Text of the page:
“The digital divide has been a major obstacle. Their work has leveled the playing field,” Newton said.

A glimpse of the specialists’ contributions can be seen in the video, in which students thank Gustafson by name at the end:

Fantini was clearly sold on keeping the positions, adding that “we undermine the librarians’ efforts by saying they also have to provide the technical support.” He tried to assert that he was “speaking for the entire committee” on this point, but he clearly was not. Mayor David Maher asked that he “hear more from” the superintendent on this issue next week, and member Fran Cronin, while clearly supportive of improving technical and computer capacity in students, steered clear from endorsing keeping the positions. Other members were silent on the subject.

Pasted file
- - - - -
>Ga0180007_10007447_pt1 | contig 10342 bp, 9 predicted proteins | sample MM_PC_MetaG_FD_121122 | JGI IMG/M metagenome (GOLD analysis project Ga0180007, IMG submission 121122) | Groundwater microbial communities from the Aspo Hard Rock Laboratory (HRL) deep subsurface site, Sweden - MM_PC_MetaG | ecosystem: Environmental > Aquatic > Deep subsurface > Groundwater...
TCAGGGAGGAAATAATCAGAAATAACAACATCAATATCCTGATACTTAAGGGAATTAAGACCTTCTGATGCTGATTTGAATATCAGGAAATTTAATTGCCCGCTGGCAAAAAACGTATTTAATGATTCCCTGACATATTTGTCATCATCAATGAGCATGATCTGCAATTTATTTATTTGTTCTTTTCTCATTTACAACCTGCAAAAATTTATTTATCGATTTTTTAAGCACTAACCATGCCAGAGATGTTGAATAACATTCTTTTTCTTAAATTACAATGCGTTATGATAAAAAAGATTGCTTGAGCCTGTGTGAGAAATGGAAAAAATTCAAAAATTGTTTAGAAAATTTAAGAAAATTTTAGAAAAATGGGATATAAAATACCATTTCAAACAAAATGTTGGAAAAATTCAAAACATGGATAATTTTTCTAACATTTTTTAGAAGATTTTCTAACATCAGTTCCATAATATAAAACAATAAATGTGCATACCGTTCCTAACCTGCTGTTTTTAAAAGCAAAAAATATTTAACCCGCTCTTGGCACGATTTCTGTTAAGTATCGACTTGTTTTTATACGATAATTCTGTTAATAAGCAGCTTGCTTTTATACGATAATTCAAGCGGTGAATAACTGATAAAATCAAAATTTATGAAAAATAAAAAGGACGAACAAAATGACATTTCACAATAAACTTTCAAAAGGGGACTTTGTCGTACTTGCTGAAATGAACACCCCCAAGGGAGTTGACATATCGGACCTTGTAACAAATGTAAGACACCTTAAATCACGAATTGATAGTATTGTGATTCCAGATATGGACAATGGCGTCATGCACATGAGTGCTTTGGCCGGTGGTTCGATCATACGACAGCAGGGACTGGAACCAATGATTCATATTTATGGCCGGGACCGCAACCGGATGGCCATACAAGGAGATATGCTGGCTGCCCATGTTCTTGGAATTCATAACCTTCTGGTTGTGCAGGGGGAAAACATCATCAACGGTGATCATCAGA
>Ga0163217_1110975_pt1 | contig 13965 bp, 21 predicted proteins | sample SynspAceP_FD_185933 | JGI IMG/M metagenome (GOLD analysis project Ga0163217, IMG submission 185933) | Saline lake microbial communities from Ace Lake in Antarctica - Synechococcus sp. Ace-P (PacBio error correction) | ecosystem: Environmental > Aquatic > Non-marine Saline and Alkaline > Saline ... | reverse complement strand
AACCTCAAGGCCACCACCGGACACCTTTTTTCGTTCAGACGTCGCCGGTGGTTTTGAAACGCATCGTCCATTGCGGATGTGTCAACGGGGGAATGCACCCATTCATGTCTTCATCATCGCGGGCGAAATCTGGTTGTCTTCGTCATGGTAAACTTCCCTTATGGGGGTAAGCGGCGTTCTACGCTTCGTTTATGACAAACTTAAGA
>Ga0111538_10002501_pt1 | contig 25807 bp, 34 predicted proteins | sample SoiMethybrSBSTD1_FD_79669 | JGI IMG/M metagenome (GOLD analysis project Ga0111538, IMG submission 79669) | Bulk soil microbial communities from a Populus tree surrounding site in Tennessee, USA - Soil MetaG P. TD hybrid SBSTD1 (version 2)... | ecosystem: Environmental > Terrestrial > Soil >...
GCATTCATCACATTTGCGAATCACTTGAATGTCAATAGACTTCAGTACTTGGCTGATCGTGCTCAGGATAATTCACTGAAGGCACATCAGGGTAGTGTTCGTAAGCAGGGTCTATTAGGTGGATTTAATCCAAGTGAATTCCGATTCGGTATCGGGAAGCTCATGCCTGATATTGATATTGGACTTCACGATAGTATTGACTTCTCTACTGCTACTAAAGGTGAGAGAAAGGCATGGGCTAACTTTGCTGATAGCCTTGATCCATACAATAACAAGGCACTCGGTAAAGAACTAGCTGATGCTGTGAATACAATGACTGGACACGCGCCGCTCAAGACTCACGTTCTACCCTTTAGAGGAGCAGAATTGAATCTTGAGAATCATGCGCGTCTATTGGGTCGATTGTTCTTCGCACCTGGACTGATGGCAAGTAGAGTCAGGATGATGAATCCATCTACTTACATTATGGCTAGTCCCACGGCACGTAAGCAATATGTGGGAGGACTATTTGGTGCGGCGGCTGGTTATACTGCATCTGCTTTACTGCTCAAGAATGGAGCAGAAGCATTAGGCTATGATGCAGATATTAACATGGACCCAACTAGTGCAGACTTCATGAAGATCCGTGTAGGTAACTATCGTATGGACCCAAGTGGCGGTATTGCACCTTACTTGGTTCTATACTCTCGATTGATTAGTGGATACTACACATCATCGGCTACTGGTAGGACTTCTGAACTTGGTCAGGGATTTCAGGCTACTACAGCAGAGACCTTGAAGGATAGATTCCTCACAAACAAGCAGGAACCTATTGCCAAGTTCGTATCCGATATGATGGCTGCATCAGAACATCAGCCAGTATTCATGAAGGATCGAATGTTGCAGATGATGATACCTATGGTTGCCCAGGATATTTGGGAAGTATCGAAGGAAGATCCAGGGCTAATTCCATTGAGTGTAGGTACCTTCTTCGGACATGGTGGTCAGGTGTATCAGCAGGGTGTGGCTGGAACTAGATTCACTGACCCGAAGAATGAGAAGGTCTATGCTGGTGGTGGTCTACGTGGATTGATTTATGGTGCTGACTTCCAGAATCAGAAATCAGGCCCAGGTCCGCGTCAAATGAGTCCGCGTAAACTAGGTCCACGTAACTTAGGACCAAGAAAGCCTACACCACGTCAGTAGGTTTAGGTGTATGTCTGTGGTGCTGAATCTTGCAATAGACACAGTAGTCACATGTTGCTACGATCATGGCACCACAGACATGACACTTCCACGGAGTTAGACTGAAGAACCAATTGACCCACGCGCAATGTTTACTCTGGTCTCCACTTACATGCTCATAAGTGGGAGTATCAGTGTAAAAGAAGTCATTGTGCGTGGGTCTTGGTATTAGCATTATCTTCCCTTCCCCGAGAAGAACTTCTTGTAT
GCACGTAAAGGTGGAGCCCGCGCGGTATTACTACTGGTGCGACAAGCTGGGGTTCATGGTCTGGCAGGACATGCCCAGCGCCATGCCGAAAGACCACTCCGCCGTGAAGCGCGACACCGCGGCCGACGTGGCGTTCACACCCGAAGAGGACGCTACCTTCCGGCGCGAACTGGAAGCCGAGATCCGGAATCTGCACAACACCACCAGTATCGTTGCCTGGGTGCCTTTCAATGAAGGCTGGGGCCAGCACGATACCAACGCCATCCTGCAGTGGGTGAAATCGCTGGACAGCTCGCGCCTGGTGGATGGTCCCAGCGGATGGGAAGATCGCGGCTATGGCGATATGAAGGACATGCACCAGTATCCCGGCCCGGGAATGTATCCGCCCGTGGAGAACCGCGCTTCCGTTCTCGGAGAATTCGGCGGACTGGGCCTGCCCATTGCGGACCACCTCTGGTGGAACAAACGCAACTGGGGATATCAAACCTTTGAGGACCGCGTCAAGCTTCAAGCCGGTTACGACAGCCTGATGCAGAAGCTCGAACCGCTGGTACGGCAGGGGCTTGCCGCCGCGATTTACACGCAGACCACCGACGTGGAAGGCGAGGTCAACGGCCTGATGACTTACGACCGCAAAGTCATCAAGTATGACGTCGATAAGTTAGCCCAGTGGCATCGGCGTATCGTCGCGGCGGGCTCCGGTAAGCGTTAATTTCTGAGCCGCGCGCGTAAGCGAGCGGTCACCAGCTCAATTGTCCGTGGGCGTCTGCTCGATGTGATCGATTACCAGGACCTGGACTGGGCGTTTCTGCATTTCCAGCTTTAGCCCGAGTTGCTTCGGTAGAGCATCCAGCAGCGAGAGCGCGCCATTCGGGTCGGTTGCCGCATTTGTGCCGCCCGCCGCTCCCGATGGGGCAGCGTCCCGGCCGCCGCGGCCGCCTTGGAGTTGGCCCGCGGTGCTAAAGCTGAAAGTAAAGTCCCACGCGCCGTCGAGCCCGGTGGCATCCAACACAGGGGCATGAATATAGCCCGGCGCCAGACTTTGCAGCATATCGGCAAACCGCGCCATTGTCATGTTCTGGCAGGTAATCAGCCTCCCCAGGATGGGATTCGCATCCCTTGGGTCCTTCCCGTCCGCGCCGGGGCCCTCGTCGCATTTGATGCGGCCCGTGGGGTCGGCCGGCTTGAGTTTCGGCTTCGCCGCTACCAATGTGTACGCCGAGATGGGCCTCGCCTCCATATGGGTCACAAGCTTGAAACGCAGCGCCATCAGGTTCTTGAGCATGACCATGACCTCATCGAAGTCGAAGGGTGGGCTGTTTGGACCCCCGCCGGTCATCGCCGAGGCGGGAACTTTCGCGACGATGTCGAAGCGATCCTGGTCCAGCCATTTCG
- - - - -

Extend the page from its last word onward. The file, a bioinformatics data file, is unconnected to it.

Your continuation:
High school clerks

The proposed elimination of some clerk positions in the high school also was revisited, but the committee was fairly quiet on this issue too. In public testimony, Terry Gist, secretary of the high school’s Learning Community S and vice president of the Cambridge Education Association union, explained dramatically that at the stabbing incident at the high school that morning, it was two clerks who arrived first at the scene and controlled the situation. The deans, she explained, were in other parts of the school, and the teachers in and next to the classroom in question were substitutes.

Still, during discussion, only committee member Patty Nolan raised the issue, asking that these “front-line” clerks be allowed to stay. She suggested instead cutting clerk positions from administrative staff not interacting directly with students and families would “send a good signal.” This suggestion was also given by parent Emily Dexter in public comment, who noted that the school department offices at Thorndike Street have 29 full-time equivalent clerks positions, compared with 12 at the high school.